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Christine Hassler

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Inspiration From Generation-Y

Posted: 08/08/10 12:10 PM ET

At the end of a recent interview I did for an article on Gen Y, the twentysomethings of today, the reporter said to me, "Out of all the people I interviewed, you are the only one who had anything positive to say about this generation." That comment inspired this post. Today's twentysomethings are often labeled as entitled, immature, needing constant validation, self-absorbed, lacking a work ethic and respect for authority. While there is some truth to those stereotypes, too much focus in being put on what's wrong with Gen Y rather than leveraging what is so great about this global generation who are evolving far beyond their labels.

At 33 I am on the cusp of being a Gen Y but fit more into the category and shared characteristics of Gen X. However in my work as an author, life coach/counselor and speaker primarily dedicated to supporting people during their twentysomething decade, I see that there is a lot more to Gen Y than they often get credit for. It's time to highlight the positives that this generation brings to our society. Hopefully these insights may change your perception of your Gen Y employee, child or colleague. And give twentysomethings encouragement to disprove some of your less desirable stereotypes.

They Are Passionate
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Gen Xers and boomers often get frustrated that Gen Yers want to actually like the work they do. Older generations can be a little sour about the fact that they had to climb the corporate ladder without any sprinkle of passion. You can often find bitter boomers lecturing about how they had to pay their dues. As more opportunities and types of businesses have come of age, so has the mentality of the young workforce. They see the unhappiness of their parents and/or superiors and are choosing a different route. It's not that they are unwilling to pay their dues; they are just unwilling to pay them at a place that is not worth the investment.

Rather than being annoyed by Gen Y's thirst for passion, managers and recruiters should learn to quench it. If you can learn and find ways to incorporate their passion into their job, you will be impressed with their performance. Better yet, if you can find a Gen Yer who is passionate about what you are passionate about, you've got gold. Keep in mind that Gen Yers can be a bit noncommittal; changing what they are passionate about as frequently as they change their Facebook profile picture, so it's incumbent on older generations to keep them engaged. Now you might say, "Why is it my job to keep them engaged? I have enough work to do!" Consider that by working to engage them, you too will become more passionate about your work. Let's face it, the old way of doing the same job the same way day after day is on its way to extinction. Reinvention and innovation are where we are headed. Gen Y knows this and are discovering ways to get there.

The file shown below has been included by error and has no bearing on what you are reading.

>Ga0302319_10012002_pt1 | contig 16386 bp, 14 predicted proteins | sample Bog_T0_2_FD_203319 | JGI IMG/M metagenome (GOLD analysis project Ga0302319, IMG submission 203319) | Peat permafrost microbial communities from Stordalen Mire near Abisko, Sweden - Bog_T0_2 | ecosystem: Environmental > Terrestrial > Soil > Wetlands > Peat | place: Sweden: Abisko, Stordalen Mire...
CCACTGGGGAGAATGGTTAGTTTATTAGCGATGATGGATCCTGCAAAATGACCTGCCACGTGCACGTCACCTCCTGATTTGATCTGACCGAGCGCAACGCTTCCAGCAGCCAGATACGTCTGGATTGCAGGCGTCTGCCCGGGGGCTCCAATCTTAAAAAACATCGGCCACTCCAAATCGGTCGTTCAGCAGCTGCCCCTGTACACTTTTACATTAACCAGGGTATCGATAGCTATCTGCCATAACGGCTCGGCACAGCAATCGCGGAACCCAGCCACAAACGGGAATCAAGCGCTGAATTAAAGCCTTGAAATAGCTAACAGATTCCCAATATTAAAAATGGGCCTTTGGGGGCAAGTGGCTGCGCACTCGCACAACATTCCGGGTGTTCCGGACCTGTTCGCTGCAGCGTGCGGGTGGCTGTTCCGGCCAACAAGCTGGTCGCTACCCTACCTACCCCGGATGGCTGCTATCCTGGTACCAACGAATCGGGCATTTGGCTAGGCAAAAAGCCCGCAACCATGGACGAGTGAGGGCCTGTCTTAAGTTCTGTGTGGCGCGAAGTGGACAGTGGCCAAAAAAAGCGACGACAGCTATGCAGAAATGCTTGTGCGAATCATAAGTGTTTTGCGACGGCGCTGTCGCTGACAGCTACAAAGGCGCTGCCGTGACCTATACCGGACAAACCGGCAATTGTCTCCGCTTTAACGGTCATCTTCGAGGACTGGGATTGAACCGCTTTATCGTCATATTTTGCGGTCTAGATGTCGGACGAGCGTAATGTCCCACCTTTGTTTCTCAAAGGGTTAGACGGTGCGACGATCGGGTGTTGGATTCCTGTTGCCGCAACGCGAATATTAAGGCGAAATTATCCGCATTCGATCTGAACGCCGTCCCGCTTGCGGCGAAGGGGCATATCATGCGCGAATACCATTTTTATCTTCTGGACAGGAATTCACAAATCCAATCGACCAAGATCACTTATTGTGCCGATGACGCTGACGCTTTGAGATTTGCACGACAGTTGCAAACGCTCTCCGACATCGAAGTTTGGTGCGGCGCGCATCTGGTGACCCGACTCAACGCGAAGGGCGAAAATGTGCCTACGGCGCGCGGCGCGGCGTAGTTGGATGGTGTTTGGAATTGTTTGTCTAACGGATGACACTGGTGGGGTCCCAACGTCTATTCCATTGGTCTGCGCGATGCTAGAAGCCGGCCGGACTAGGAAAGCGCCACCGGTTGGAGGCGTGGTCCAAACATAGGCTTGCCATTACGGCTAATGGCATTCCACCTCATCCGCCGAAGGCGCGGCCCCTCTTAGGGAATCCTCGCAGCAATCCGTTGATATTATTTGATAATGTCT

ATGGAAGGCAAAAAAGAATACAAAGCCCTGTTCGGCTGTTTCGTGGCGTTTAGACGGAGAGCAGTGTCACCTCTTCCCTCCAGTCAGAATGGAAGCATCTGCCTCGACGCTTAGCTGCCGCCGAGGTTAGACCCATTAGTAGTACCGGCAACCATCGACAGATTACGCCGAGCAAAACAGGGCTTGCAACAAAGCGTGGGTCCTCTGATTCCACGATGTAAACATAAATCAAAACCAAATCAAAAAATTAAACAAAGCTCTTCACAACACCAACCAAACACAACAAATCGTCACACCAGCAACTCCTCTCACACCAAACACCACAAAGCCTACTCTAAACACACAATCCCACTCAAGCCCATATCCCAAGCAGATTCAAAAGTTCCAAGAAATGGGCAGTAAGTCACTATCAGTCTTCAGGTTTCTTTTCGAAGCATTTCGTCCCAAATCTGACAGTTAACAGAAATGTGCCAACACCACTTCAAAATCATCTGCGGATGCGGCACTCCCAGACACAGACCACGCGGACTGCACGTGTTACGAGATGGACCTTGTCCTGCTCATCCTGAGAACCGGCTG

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Gen Y is a unique generation with the same naivety and self-focus that is typical of the first decade in adult life. The characteristics that often give them a bad reputation, especially in context of work, are not necessarily their fault. Generally, they were over-parented, over-praised and overstimulated. They are doing the best they can given where they have come from. And now they are entering a grownup world created by preceding generations that is not so inviting. In a decade or two this is all going to fall on their shoulders, so why not celebrate and encourage what makes them unique, and quite possibly the ones who are going to change things for the better.


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